Other connectivity options in the module include LAN, WiFi, 3G, and WiMax, among others. Depending on the scenario where the medical device is to be used, particular connectivity features can be present. Care has to be taken such that the user is not required to perform confusing put configuring of the device for the various protocols.

Standard formats like DICOM (Digital Imaging and Communication in Medicine) can be used to communicate and ensure criticality and safety of patient data. The data has to be encrypted and transmitted over the channel to prevent potential compromise of medical data, Figure 2.

Figure 2: Top-level block diagram

The authorized personnel (caregivers) would have a secure login to access the medical data from the data centers. The comments provided by the experts are also logged on the server which forms a repository of patient data along with expert’s comments. The servers can run complex algorithms to aid the caregivers in making a diagnosis.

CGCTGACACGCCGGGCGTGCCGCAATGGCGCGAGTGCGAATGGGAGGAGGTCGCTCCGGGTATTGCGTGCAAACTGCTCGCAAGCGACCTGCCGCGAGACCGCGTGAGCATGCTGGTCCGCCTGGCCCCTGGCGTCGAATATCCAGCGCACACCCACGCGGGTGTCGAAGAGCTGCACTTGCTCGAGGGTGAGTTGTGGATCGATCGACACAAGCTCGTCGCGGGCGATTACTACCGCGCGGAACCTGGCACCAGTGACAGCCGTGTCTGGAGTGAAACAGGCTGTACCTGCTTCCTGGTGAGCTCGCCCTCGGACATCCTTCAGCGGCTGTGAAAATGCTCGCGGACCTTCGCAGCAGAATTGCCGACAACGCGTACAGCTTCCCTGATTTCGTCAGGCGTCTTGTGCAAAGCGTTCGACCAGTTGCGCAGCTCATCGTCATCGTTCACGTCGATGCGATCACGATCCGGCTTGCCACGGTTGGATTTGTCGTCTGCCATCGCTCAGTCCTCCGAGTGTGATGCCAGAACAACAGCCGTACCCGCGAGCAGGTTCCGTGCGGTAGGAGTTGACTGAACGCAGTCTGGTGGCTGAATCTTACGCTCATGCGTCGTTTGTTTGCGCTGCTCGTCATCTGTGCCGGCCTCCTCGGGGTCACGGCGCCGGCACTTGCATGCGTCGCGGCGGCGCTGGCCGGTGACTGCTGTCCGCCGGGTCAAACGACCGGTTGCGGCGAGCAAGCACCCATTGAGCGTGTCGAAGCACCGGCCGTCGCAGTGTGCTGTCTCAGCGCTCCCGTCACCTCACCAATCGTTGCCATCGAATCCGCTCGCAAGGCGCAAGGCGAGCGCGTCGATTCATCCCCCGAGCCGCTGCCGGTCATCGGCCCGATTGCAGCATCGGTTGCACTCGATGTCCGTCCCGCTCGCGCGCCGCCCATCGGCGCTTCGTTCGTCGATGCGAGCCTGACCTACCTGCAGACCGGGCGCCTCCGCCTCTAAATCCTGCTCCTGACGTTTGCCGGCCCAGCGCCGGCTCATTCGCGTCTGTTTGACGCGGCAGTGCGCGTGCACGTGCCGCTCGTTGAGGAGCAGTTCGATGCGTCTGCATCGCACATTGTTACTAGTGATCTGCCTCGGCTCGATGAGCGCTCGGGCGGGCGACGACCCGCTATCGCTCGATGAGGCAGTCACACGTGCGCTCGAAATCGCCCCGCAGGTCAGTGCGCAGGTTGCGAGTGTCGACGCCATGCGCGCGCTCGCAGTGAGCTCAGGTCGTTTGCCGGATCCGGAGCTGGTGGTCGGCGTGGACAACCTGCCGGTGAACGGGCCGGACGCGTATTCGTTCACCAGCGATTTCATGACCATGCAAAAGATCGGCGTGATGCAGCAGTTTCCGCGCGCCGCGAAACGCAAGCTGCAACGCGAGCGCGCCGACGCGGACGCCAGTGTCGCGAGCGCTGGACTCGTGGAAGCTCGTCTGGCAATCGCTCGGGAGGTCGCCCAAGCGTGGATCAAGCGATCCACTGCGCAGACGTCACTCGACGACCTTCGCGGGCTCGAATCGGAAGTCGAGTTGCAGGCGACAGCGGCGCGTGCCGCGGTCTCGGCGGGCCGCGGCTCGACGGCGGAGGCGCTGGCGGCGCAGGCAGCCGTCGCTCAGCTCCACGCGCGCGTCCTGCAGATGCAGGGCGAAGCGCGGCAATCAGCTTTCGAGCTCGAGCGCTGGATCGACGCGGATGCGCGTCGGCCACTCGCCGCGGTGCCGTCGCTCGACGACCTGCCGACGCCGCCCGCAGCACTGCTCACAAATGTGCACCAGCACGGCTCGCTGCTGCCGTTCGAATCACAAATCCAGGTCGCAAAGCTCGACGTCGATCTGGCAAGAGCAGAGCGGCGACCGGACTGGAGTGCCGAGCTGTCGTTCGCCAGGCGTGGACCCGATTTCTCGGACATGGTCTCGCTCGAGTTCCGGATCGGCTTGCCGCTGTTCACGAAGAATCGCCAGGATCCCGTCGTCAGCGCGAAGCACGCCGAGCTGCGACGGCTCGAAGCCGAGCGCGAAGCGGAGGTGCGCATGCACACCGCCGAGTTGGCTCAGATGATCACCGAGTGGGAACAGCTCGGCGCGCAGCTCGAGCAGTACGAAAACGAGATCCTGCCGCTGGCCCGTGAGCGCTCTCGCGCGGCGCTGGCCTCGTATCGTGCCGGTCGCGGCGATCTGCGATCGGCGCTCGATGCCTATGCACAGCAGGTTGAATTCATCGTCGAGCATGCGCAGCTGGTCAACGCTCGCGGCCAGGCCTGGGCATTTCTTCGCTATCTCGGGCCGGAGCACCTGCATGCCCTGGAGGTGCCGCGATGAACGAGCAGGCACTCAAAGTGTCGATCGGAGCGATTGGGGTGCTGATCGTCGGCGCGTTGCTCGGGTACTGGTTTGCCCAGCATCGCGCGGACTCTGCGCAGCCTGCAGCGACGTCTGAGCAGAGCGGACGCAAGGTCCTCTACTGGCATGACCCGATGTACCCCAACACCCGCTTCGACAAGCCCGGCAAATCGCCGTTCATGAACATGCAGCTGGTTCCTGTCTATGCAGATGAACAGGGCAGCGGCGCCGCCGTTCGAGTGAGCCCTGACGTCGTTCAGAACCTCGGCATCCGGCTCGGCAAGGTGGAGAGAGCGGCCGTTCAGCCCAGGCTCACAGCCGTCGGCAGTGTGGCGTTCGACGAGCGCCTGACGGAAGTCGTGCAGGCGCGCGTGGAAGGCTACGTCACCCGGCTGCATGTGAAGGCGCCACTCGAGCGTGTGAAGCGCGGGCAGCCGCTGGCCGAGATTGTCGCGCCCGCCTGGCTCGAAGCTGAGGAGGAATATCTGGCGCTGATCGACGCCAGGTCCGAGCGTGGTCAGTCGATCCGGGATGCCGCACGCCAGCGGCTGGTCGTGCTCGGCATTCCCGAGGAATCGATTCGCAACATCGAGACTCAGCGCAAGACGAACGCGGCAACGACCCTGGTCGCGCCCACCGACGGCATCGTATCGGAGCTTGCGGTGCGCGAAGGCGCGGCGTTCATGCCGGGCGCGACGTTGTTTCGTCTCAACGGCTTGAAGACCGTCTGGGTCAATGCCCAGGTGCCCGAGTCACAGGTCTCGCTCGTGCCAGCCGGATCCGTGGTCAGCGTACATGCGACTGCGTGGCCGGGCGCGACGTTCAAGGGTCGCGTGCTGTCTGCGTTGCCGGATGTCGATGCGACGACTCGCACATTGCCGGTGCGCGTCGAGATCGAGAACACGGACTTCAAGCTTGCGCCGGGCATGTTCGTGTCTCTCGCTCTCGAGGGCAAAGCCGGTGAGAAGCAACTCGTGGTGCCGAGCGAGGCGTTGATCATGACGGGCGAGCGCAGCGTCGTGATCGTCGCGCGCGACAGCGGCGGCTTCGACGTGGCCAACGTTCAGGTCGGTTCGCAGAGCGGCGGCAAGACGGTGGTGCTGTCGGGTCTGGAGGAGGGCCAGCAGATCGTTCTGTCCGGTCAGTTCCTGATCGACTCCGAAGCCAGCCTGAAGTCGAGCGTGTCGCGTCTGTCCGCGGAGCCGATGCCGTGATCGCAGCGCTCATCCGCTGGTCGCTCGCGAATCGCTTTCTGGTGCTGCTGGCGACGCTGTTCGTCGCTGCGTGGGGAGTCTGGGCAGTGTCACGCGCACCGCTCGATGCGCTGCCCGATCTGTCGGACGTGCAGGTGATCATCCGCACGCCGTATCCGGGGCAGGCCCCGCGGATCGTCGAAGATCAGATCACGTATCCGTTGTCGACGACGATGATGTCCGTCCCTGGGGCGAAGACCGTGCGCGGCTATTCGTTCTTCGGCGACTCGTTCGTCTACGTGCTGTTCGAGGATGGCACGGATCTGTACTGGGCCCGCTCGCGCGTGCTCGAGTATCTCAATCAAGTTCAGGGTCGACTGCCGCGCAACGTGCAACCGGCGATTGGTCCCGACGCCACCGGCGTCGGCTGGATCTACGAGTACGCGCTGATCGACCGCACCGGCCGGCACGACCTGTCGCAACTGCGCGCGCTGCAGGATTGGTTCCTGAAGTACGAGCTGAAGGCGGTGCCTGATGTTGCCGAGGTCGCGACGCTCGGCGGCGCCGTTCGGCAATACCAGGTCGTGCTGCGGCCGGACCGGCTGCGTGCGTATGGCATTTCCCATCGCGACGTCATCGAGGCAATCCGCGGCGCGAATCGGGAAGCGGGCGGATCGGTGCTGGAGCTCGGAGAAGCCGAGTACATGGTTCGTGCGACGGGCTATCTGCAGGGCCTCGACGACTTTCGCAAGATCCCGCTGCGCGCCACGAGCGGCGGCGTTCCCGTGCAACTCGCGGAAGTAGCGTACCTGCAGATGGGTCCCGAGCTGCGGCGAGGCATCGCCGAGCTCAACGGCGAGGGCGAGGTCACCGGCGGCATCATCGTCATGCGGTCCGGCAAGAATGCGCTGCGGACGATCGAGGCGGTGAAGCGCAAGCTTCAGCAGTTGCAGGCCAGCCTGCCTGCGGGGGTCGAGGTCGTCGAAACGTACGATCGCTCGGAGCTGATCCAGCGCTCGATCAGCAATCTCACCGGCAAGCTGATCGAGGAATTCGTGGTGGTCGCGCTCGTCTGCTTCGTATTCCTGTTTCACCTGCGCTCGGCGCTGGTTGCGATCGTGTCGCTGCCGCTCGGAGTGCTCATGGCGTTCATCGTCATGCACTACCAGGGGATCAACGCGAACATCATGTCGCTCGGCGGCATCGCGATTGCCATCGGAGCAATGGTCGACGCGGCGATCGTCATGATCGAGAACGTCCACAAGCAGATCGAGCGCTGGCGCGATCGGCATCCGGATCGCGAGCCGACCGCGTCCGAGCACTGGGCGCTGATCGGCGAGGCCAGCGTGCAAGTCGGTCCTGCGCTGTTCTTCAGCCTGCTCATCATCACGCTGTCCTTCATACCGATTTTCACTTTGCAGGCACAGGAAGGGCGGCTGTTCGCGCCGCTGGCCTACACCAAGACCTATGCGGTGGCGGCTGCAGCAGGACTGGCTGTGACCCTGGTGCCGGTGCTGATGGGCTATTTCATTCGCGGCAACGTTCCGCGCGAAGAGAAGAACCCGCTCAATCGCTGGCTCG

The algorithms can automatically diagnose certain conditions and display this to the patients and care providers. The interface to the healthcare givers should also be intuitive and easy to use. The software must be robust and error free to ensure there are no issues involving erroneous medical data.

Further, the feedback from the caregivers must be communicated to the patients. Use of equipment must provide ample benefits to patients as well as drive the cost of healthcare down. This also increases the extent of quality healthcare by breaking the geographical barriers.

The following parameters which are necessary for a patient monitor are discussed in detail: